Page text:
Case 2: Methodist Le Bonheur Healthcare
Methodist Le Bonheur Healthcare in Memphis, Tenn., is committed to providing high-quality, cost-effective health care to the communities it serves. With seven hospitals, multiple home health agencies and outpatient clinics to serve the mid-South, Methodist is one of the largest health care organizations in the country.
Methodist turned to a planning and consulting service to facilitate discussion and planning sessions among key stakeholders. These discussions enabled the group to define sustainability for their organization. For Methodist, it means having a triple bottom line: building green, saving green and living green.
A patient room in Le Bonheur Children's Hospital.
The first green new construction took shape in the new Le Bonheur Children’s Hospital. The $340 million, 610,000-square-foot Le Bonheur Children’s Hospital with 12 patient floors and 255 beds significantly increases Le Bonheur’s space for patient care, research and training. The building technologies company is serving as the Leadership in Energy and Environmental Design (LEED) accredited professional that provides tools and guidance to help Le Bonheur Children’s achieve LEED certification.
The hospital’s new technology systems include a converged IT network that supports clinical, facility and business services. The planning process also helped identify the most appropriate technologies and the best way to leverage them. For example, the fully integrated operating rooms provide advanced options for surgeons and staff. From a central touchscreen station in each operating room, the staff is able to adjust temperature and lighting.
Cameras are able to record each surgery and map it to a conference room, giving physicians in training an opportunity to observe. The converged IT network can adapt to the hospital’s changing technology for years to come.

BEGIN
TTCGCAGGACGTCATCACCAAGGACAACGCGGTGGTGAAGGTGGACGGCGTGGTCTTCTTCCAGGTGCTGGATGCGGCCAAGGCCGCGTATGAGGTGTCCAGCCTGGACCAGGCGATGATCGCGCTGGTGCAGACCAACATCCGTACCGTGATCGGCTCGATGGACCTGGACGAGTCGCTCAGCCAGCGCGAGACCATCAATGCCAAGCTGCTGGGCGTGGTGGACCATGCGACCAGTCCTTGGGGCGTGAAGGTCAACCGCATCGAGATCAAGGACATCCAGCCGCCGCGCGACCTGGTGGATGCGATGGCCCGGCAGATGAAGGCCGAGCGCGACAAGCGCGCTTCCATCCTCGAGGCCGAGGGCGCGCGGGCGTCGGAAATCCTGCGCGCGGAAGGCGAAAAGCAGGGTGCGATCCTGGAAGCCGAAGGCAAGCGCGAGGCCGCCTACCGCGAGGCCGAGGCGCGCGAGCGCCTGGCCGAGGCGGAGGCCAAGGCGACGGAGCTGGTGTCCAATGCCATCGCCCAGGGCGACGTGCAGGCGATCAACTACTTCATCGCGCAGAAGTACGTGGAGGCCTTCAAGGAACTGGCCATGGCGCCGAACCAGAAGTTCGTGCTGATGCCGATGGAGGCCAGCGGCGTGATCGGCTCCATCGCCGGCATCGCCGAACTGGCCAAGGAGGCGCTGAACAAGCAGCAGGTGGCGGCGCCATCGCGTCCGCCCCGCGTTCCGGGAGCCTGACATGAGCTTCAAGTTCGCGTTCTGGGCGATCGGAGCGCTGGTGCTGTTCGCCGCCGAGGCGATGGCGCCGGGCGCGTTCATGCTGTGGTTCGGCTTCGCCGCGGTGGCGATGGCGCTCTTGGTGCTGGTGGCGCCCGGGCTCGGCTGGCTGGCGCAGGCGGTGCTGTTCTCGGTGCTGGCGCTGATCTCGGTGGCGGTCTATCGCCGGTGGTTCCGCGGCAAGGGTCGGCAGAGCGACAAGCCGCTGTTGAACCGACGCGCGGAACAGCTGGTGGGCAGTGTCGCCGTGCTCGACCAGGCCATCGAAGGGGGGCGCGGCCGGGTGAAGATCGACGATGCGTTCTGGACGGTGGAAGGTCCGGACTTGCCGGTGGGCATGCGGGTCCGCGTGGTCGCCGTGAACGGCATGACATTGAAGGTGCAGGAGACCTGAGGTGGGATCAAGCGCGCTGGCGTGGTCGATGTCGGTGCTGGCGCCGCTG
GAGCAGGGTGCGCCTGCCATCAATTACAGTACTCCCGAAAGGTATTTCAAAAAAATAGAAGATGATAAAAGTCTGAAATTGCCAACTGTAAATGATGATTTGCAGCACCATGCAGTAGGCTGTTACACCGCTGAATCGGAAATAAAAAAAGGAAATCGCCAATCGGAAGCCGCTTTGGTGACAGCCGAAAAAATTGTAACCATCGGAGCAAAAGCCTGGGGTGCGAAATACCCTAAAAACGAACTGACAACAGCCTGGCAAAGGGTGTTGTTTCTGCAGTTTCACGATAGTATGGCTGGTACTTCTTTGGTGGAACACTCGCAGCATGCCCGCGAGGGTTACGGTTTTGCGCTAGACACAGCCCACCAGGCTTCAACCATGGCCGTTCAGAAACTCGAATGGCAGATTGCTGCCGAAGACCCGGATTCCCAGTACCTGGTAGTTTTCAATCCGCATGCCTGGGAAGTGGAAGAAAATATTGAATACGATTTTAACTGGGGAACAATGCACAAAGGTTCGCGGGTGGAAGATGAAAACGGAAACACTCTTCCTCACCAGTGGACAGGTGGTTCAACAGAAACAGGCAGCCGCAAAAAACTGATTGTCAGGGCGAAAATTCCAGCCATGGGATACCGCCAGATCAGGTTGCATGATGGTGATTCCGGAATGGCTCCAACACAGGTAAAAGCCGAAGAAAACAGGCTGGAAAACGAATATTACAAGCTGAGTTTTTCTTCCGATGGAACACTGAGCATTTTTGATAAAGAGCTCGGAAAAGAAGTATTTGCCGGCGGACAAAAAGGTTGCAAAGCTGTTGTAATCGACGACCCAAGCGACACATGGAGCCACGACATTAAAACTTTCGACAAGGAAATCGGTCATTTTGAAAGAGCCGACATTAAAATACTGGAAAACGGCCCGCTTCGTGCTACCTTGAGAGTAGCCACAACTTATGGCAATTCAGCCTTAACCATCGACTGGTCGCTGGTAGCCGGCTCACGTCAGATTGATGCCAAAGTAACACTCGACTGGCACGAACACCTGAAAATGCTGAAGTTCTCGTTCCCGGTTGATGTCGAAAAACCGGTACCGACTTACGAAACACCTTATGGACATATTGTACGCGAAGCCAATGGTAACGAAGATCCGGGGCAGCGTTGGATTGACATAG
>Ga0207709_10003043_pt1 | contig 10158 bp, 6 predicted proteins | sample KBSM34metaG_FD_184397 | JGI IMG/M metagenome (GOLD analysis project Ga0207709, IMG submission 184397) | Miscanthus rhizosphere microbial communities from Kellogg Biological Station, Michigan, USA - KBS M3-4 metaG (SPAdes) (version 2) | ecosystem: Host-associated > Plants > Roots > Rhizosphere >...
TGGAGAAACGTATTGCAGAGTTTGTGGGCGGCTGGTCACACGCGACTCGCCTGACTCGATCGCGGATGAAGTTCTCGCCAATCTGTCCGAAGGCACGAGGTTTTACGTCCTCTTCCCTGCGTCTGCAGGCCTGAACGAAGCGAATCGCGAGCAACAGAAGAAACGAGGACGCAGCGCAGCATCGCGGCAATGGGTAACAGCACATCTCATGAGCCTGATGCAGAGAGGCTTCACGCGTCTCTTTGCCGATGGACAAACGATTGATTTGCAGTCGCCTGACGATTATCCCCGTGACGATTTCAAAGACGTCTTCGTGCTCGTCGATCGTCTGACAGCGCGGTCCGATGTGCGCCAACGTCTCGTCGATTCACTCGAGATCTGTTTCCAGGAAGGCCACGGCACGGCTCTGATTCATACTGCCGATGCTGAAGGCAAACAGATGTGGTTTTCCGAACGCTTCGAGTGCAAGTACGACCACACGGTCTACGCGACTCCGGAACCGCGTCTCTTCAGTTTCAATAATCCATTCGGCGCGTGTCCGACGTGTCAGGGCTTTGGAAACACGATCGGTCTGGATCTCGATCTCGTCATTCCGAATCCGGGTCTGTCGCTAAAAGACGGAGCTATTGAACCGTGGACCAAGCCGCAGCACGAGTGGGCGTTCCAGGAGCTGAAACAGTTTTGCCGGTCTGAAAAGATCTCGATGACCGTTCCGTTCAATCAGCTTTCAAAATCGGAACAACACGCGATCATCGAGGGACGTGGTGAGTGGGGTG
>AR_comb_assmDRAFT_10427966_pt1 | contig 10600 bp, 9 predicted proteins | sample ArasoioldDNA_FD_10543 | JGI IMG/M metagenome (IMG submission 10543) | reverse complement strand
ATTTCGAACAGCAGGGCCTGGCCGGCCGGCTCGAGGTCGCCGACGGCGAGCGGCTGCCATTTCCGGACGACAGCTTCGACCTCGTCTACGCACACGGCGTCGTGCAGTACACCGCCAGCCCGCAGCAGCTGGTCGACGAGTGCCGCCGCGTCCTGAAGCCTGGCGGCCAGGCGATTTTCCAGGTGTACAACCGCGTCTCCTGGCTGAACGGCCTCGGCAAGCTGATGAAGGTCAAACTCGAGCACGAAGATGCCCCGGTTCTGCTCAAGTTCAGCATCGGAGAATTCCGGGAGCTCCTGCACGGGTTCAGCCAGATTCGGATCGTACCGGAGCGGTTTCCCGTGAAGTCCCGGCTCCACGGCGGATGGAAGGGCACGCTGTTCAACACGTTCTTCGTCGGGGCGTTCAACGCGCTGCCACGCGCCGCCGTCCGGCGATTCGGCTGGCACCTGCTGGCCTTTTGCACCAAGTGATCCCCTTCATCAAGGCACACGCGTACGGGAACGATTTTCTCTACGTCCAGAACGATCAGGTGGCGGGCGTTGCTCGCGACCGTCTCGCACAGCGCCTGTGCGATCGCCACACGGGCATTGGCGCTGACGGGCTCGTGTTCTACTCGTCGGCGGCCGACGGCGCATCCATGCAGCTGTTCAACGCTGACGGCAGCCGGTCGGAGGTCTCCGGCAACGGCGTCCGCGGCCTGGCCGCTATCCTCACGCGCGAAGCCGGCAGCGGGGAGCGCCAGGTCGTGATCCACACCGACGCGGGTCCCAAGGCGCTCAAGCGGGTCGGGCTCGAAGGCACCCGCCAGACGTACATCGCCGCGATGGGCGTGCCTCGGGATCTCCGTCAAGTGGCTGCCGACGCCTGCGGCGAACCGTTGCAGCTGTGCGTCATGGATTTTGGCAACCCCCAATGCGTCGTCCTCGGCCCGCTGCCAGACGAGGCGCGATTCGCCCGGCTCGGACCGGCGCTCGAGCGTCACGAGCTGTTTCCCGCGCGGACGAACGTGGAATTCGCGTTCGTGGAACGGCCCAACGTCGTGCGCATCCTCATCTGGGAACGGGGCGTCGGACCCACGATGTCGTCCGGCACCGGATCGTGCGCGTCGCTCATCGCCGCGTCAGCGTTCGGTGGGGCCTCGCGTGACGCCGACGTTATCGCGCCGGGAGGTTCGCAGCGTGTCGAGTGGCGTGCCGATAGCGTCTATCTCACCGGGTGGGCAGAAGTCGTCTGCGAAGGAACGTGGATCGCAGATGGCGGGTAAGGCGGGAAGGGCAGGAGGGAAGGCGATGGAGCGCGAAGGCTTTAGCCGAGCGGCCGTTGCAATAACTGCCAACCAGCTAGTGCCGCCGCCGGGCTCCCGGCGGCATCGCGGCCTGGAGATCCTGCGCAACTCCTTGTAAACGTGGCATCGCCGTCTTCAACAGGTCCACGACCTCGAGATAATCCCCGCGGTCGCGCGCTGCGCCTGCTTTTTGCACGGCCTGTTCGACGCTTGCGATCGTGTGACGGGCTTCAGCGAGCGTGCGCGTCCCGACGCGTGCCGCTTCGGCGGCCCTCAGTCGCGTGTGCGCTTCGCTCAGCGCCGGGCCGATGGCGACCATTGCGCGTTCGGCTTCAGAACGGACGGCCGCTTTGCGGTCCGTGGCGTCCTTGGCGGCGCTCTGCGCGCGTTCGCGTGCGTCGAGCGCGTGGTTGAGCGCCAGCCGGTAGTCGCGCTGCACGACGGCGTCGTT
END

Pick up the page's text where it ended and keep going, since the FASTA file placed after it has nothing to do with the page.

A key contributor to Le Bonheur’s LEED certification and cost-effective construction is a modular central plant comprised of 13 modules. The plant is one of the largest modular facilities in the United States to include boilers, chillers and generators. The plant’s heating; cooling and electrical systems are designed to run at maximum efficiency, which reduces the hospital’s carbon footprint.
By leveraging technologies and best business practices, Methodist can improve patient safety, reduce Occupational Safety & Health Administration-recordable incidents, improve associate satisfaction and productivity and assess risk and prioritize capital spending.
Case 3: DuBois Regional Medical Center
DuBois Regional Medical Center (DRMC), DuBois, Pa., widely recognized as one of the leading health centers in Pennsylvania, is an oasis of clinical and technical excellence with a focus on patient-centered care. The regional medical center is comprised of three hospitals and a medical arts facility on two campuses where more than 1,700 staff, physicians and surgeons provide comprehensive healthcare services.